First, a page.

- Cabinet Secretary for Infrastructure Keith Brown said: “It seems a long time since 2011 when construction work on the bridge began.
- “During 2015 the progress in building the new bridge has been much more noticeable to passers-by the higher above the water the bridge has grown.
- Now entering its final year of construction, Scotland’s latest engineering wonder has been taking shape over the Firth of Forth.
- The Frame the Bridge campaign also launched in 2015, with people being encouraged to send in pictures of themselves or family and friends with the bridge works in the background.
- “It’s very clear the progress that is being made as we look forward to 2016 and the final year of construction.”
- CHINESE investors could be attracted to plough hundreds of millions of pounds into key Scottish infrastructure projects – such as road upgrading and connecting offshore wind farms to the grid – on the back of moves to encourage foreign involvement in the HS2 high speed rail project.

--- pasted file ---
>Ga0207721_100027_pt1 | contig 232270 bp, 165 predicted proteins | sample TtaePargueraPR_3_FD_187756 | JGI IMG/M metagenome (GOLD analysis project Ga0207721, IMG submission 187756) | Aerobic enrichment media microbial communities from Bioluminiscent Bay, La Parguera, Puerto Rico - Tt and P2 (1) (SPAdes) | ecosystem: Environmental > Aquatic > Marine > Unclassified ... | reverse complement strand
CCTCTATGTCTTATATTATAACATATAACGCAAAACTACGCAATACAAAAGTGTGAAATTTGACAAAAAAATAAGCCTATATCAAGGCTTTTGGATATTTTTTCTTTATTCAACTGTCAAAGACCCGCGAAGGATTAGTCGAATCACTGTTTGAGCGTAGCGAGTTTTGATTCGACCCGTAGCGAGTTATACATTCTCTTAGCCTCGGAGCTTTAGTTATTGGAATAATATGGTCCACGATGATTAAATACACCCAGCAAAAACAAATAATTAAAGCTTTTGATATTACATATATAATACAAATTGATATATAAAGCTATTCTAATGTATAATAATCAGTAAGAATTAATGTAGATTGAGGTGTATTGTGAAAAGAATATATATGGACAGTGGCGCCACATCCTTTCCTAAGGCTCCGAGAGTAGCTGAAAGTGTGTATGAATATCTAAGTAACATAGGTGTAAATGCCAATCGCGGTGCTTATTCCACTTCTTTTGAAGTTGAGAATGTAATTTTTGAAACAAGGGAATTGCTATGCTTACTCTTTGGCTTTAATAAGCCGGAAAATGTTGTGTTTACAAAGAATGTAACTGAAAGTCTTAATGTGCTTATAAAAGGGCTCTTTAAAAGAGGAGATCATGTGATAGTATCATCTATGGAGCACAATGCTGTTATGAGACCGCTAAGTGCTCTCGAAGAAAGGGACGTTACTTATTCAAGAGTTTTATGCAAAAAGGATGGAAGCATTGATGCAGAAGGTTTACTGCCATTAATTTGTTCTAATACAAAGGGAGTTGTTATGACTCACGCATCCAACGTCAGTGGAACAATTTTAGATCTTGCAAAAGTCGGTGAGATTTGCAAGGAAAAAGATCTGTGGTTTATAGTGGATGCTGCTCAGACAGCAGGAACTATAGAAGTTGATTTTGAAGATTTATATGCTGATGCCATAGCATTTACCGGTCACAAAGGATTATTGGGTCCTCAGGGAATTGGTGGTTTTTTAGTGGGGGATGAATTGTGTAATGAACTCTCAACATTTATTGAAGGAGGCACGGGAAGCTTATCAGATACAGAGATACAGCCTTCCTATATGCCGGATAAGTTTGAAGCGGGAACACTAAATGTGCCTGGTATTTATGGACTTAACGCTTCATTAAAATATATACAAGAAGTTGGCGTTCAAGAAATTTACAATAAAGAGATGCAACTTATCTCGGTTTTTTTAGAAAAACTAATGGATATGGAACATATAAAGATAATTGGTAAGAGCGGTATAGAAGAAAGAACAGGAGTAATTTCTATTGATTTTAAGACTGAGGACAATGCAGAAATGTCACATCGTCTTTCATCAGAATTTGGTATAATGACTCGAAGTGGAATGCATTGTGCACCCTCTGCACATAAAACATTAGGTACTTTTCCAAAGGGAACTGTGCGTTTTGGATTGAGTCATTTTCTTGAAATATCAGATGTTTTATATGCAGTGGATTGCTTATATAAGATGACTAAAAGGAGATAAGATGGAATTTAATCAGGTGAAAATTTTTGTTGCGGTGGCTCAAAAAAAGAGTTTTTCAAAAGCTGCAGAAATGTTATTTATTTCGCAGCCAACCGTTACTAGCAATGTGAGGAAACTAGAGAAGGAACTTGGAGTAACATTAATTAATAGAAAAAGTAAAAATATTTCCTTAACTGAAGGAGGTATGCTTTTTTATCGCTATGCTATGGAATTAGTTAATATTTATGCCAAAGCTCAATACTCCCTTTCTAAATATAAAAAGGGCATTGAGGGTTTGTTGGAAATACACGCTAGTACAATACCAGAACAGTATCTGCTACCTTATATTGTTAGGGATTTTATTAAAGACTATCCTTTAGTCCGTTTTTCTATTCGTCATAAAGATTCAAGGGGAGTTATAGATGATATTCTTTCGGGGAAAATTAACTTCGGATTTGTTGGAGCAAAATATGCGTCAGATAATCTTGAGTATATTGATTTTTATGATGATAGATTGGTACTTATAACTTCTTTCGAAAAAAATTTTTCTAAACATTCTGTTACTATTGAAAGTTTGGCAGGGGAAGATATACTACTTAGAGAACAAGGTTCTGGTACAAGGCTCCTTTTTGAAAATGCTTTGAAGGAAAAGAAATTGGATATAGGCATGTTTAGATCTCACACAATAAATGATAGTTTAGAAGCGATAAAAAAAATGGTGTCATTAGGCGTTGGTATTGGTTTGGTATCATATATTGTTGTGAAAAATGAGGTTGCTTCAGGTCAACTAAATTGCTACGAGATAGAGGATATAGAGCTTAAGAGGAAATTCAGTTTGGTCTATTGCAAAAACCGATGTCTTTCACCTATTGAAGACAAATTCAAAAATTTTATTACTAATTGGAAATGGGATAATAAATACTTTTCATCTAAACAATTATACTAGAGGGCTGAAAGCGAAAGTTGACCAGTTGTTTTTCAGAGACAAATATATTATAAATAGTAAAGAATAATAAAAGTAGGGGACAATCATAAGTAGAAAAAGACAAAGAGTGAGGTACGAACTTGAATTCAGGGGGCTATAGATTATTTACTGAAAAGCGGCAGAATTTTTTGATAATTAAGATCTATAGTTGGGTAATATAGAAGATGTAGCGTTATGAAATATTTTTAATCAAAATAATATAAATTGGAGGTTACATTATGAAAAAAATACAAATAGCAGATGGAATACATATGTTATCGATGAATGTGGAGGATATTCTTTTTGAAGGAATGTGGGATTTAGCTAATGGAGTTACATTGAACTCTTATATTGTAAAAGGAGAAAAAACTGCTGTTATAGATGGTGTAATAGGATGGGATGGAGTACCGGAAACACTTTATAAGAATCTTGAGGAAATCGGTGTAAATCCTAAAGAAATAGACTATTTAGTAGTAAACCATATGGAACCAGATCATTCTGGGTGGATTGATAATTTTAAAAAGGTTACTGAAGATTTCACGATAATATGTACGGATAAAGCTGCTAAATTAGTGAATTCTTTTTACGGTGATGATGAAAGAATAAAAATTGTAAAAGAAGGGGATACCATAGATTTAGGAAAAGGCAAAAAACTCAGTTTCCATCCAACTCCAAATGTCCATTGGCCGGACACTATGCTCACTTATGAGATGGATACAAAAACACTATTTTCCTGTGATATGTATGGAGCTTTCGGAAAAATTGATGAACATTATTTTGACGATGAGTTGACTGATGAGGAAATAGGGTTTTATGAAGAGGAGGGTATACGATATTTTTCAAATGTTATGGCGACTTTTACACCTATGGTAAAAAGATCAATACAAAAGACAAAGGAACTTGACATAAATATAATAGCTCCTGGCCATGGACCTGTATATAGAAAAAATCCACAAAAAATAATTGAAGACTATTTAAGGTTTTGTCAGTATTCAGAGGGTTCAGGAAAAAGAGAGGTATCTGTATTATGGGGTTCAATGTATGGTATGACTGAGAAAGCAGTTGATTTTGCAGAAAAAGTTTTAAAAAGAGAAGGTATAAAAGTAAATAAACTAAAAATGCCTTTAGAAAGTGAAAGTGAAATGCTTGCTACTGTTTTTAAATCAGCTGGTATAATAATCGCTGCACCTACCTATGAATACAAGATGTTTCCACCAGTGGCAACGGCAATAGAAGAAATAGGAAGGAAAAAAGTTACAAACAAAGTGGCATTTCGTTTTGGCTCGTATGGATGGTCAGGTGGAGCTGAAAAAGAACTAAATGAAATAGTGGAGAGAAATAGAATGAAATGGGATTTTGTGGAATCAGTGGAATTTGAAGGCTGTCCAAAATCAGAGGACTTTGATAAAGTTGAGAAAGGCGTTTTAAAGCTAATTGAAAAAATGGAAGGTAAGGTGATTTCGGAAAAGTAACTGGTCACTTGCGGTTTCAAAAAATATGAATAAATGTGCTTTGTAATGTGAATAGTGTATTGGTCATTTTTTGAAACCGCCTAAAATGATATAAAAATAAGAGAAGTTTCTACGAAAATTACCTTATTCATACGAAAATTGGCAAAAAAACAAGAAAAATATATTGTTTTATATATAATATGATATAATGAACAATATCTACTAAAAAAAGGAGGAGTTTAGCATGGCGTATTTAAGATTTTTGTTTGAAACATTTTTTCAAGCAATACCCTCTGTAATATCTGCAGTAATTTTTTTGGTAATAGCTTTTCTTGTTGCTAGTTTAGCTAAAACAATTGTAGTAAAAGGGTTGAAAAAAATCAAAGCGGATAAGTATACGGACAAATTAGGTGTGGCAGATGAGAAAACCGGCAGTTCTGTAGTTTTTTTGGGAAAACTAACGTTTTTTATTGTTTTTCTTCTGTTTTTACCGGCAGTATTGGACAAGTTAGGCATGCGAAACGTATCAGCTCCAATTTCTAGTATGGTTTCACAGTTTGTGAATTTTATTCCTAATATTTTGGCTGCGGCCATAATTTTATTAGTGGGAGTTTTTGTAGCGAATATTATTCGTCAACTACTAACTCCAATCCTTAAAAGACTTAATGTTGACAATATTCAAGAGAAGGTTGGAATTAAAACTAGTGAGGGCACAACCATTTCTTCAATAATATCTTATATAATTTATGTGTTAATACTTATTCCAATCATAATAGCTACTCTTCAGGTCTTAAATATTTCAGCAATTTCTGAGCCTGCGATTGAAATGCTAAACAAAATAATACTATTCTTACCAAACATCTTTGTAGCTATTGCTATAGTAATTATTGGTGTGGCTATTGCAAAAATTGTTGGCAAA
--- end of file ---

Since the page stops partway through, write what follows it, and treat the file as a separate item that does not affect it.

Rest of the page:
Earlier this year it was revealed that Scotland is becoming a hotspot for Chinese property investors looking for an alternative to London with Edinburgh in particular attracting interest.
- Michael Watson, an infrastructure and projects lawyer at Pinsent Masons, said the visit could also have a knock-on impact north of the Border but only if Scotland is able to present an attractive investment proposition for the Chinese.
- Chancellor George Osborne this week travelled to China to try and attract investors there to bid for seven contracts worth £11.8 billion in total covering the first phase of HS2, between London and Birmingham.
- The key is to have projects which are visible, well developed and ready to be invested in, because we are competing in an extremely competitive global market and the Chinese and other overseas investors have a wealth of options on where to put their money.”
Watson said projects of sufficient scale which could interest Chinese investors include the A9 Perth to Inverness dualling project and rail electrification programmes.